Rejoice Today That the World over, People Long to Be Irish; We Don't Need Ministers to Waste Cash Telling Other Nations What They Already Know. Our Music and Our Literature Make the World Green with Envy!
Byline: by Dermot Bolger
THE condition of being Irish - a condition that may be hereditary, often appears contagious and definitely at times feels incurable - may not seem like something to shout about too proudly at present, with Irish people upset not only that Government ministers are flying all over the world in first class to fly the flag today but more that the same set of ministers are unfortunately going to come home again.
But perhaps amid the present gloom, some sense of perspective is needed. Maybe we still have certain qualities - not necessarily to boast about, because we did too much of that when intoxicated by inflated notions of paper wealth over the past decade - but to quietly and genuinely be proud of.
And today is as good a day as any to recognise that a quality of Irishness exists that is still widely respected across the globe.
Perhaps it is appropriate that our national holiday actually celebrates not an Irishman but probably a Welshman, and that even then St Patrick is not the most popular Welshman in Irish history (take a bow, Kevin Sheedy from Builth Wells, who donned an Irish jersey to score against England in Italia 90).
Because one of the finest and most inventive qualities about Irishness is that this condition of 'being Irish' is remarkably flexible and fluid. Indeed, quite often the people who were best at being Irish are not even remotely Irish to begin with.
Nobody encapsulates Irish theatre with such fierce Gaelic pride as Micheal MacLiammoir, who was born as plain Alfred Willmore in Kelsal Green in London.
Nobody epitomised the fighting spirit of the great Irish soccer teams better than Tony Cascarino, who discovered that his Irish grandmother wasn't even his actual grandmother at all.
Nobody was a more fervent disciple of Irish nationalism than Erskine Childers of Mayfair in London.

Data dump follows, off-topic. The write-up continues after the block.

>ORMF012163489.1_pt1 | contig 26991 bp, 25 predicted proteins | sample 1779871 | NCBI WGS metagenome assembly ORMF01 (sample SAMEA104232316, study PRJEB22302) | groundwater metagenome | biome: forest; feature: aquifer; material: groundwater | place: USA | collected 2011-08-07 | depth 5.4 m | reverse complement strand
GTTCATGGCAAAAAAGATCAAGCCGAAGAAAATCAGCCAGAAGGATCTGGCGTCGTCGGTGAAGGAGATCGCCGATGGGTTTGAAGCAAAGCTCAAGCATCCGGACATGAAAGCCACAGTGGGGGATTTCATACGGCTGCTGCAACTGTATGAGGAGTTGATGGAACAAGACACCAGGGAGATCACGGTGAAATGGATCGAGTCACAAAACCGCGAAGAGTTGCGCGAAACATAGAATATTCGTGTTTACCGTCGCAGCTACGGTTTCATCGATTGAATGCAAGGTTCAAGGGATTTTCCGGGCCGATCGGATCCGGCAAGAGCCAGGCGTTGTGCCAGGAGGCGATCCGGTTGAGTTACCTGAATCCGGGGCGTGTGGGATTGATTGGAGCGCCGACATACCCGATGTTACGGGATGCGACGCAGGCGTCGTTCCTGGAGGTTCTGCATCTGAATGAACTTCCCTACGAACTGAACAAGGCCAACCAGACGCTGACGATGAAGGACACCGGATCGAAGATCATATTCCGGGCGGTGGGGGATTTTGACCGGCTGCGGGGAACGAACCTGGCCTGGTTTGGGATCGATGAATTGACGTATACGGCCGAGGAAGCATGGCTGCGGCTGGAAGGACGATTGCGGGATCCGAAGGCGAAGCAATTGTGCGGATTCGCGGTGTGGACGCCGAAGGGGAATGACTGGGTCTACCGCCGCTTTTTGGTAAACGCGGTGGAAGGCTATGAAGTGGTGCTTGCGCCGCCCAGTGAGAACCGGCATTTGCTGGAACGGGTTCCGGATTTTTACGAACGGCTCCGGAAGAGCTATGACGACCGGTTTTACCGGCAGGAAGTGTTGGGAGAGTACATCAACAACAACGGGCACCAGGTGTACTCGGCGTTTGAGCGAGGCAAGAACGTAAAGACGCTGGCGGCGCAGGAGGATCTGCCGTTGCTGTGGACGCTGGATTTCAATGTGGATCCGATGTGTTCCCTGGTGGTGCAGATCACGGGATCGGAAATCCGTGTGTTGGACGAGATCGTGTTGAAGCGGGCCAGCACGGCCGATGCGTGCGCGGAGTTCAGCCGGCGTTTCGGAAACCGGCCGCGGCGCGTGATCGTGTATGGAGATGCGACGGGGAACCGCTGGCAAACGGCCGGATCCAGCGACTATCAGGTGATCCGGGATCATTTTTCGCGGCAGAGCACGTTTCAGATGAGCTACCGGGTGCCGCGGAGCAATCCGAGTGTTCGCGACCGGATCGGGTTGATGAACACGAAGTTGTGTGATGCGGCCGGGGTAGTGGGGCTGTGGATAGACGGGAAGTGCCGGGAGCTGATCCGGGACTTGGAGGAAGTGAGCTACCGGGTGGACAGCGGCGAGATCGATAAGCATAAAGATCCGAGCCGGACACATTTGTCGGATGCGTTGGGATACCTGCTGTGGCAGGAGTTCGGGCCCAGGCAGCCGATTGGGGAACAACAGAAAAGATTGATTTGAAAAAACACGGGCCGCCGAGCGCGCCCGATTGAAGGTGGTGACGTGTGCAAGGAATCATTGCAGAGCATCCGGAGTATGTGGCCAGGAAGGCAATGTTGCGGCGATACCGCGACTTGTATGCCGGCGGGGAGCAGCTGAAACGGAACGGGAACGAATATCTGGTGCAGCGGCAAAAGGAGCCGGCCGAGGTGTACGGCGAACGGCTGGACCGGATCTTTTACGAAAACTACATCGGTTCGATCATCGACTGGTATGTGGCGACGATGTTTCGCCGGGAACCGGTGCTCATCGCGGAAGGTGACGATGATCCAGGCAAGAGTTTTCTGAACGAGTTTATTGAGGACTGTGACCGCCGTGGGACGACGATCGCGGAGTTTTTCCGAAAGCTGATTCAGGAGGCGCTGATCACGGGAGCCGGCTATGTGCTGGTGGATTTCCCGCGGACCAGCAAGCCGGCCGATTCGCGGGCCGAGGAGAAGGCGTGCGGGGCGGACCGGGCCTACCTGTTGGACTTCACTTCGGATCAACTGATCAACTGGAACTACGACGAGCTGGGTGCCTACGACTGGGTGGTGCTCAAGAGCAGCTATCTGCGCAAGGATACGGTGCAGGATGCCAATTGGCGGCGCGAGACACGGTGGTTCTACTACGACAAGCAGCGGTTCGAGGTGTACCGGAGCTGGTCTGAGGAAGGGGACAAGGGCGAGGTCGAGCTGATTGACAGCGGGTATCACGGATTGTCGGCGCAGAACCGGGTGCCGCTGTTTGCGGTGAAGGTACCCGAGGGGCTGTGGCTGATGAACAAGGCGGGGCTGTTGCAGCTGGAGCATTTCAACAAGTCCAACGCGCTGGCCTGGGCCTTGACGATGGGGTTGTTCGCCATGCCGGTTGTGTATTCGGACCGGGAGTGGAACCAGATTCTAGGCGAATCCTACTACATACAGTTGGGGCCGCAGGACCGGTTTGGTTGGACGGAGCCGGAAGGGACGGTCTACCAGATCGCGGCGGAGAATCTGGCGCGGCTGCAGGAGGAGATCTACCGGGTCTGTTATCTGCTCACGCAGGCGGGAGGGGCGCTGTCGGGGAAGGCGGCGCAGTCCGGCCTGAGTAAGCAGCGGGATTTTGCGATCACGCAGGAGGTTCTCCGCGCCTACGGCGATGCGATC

Nobody saw themselves more firmly as the sacred embodiment of the Irish nation than those great Britons, Maud Gonne (from Farnham in Surrey) and Charlotte Despard (from Ripple in Kent) who took up Irish Republicanism with the same fervour as other women of their class took up needlework and spiritualism.
On one level, the greatest thing about being Irish is that it is so sufficiently vague to include anyone who wants to join in. Like another of life's great pleasures, it is free and (except for one day of the year) you don't have to dress up for it.
The present day St Patrick's parades will never be mistaken for temperance rallies, but they generally pass off with far less mayhem than the commotion which accompanied the introduction of the old age pension to Ireland in 1909 when cartloads of ancient women were ferried to the post offices, the police had to keep order in Co.
Clare, fraud was widespread and many pensioners celebrated so fiercely that they never lived to collect a second week's allowance.
And somewhere in the past decade, Dublin's parade has reinvented itself, has moved away from the narrow version of Irishness captured in those American parades controlled by the Ancient Order of Hibernians and has become a celebration of possibility and welcome, of artistic innovation, sexual inclusiveness and the self-confidence of a nation refusing to be bound to any constricted definition of itself.
It is inventive and elastic, and perhaps this very elasticity of Irishness allows us to still punch above our weight, especially in terms of culture.
SOMETIMES living in Dublin can feel like living in a literary mausoleum with every second pub named after a character from Ulysses and every other pub having pencil sketches of Joyce, Beckett, Behan, Wilde and Shaw, sometimes so poorly drawn that they resemble a line up of photo-fit police suspects. …